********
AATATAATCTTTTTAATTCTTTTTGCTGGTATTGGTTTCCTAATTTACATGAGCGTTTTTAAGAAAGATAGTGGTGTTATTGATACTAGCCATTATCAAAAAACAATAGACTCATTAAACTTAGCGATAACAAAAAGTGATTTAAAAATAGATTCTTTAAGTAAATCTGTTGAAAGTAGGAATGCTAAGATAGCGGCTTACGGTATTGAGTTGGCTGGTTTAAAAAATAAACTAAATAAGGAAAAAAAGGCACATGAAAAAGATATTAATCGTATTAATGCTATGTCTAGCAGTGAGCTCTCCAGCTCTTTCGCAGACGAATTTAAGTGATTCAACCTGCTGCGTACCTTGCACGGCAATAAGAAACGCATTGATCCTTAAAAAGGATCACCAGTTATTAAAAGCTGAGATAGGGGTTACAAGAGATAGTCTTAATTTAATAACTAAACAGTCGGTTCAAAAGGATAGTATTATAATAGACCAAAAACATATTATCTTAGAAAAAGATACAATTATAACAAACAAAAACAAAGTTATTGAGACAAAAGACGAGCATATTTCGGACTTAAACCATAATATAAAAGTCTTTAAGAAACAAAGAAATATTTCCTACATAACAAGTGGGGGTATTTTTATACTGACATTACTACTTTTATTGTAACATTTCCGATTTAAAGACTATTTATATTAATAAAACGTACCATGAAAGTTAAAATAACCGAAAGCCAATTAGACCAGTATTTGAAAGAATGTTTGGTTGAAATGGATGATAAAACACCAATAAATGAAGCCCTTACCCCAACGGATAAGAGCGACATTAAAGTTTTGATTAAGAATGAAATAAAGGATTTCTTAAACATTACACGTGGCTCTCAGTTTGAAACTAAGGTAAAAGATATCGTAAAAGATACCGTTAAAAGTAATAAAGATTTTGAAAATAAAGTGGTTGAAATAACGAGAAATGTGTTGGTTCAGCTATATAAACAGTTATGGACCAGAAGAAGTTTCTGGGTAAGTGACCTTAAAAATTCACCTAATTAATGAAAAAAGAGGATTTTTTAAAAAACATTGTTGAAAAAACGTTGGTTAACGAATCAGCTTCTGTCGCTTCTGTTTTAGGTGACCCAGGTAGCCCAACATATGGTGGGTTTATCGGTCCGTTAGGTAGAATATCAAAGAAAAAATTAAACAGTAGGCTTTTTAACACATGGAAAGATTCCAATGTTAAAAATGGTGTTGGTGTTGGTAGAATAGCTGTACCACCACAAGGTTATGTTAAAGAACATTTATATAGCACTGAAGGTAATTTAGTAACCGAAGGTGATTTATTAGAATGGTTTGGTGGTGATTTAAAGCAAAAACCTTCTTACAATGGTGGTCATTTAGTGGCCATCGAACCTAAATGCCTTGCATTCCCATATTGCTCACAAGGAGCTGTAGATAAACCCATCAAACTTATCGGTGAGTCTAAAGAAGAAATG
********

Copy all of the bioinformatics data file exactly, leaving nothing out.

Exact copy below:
AATATAATCTTTTTAATTCTTTTTGCTGGTATTGGTTTCCTAATTTACATGAGCGTTTTTAAGAAAGATAGTGGTGTTATTGATACTAGCCATTATCAAAAAACAATAGACTCATTAAACTTAGCGATAACAAAAAGTGATTTAAAAATAGATTCTTTAAGTAAATCTGTTGAAAGTAGGAATGCTAAGATAGCGGCTTACGGTATTGAGTTGGCTGGTTTAAAAAATAAACTAAATAAGGAAAAAAAGGCACATGAAAAAGATATTAATCGTATTAATGCTATGTCTAGCAGTGAGCTCTCCAGCTCTTTCGCAGACGAATTTAAGTGATTCAACCTGCTGCGTACCTTGCACGGCAATAAGAAACGCATTGATCCTTAAAAAGGATCACCAGTTATTAAAAGCTGAGATAGGGGTTACAAGAGATAGTCTTAATTTAATAACTAAACAGTCGGTTCAAAAGGATAGTATTATAATAGACCAAAAACATATTATCTTAGAAAAAGATACAATTATAACAAACAAAAACAAAGTTATTGAGACAAAAGACGAGCATATTTCGGACTTAAACCATAATATAAAAGTCTTTAAGAAACAAAGAAATATTTCCTACATAACAAGTGGGGGTATTTTTATACTGACATTACTACTTTTATTGTAACATTTCCGATTTAAAGACTATTTATATTAATAAAACGTACCATGAAAGTTAAAATAACCGAAAGCCAATTAGACCAGTATTTGAAAGAATGTTTGGTTGAAATGGATGATAAAACACCAATAAATGAAGCCCTTACCCCAACGGATAAGAGCGACATTAAAGTTTTGATTAAGAATGAAATAAAGGATTTCTTAAACATTACACGTGGCTCTCAGTTTGAAACTAAGGTAAAAGATATCGTAAAAGATACCGTTAAAAGTAATAAAGATTTTGAAAATAAAGTGGTTGAAATAACGAGAAATGTGTTGGTTCAGCTATATAAACAGTTATGGACCAGAAGAAGTTTCTGGGTAAGTGACCTTAAAAATTCACCTAATTAATGAAAAAAGAGGATTTTTTAAAAAACATTGTTGAAAAAACGTTGGTTAACGAATCAGCTTCTGTCGCTTCTGTTTTAGGTGACCCAGGTAGCCCAACATATGGTGGGTTTATCGGTCCGTTAGGTAGAATATCAAAGAAAAAATTAAACAGTAGGCTTTTTAACACATGGAAAGATTCCAATGTTAAAAATGGTGTTGGTGTTGGTAGAATAGCTGTACCACCACAAGGTTATGTTAAAGAACATTTATATAGCACTGAAGGTAATTTAGTAACCGAAGGTGATTTATTAGAATGGTTTGGTGGTGATTTAAAGCAAAAACCTTCTTACAATGGTGGTCATTTAGTGGCCATCGAACCTAAATGCCTTGCATTCCCATATTGCTCACAAGGAGCTGTAGATAAACCCATCAAACTTATCGGTGAGTCTAAAGAAGAAATG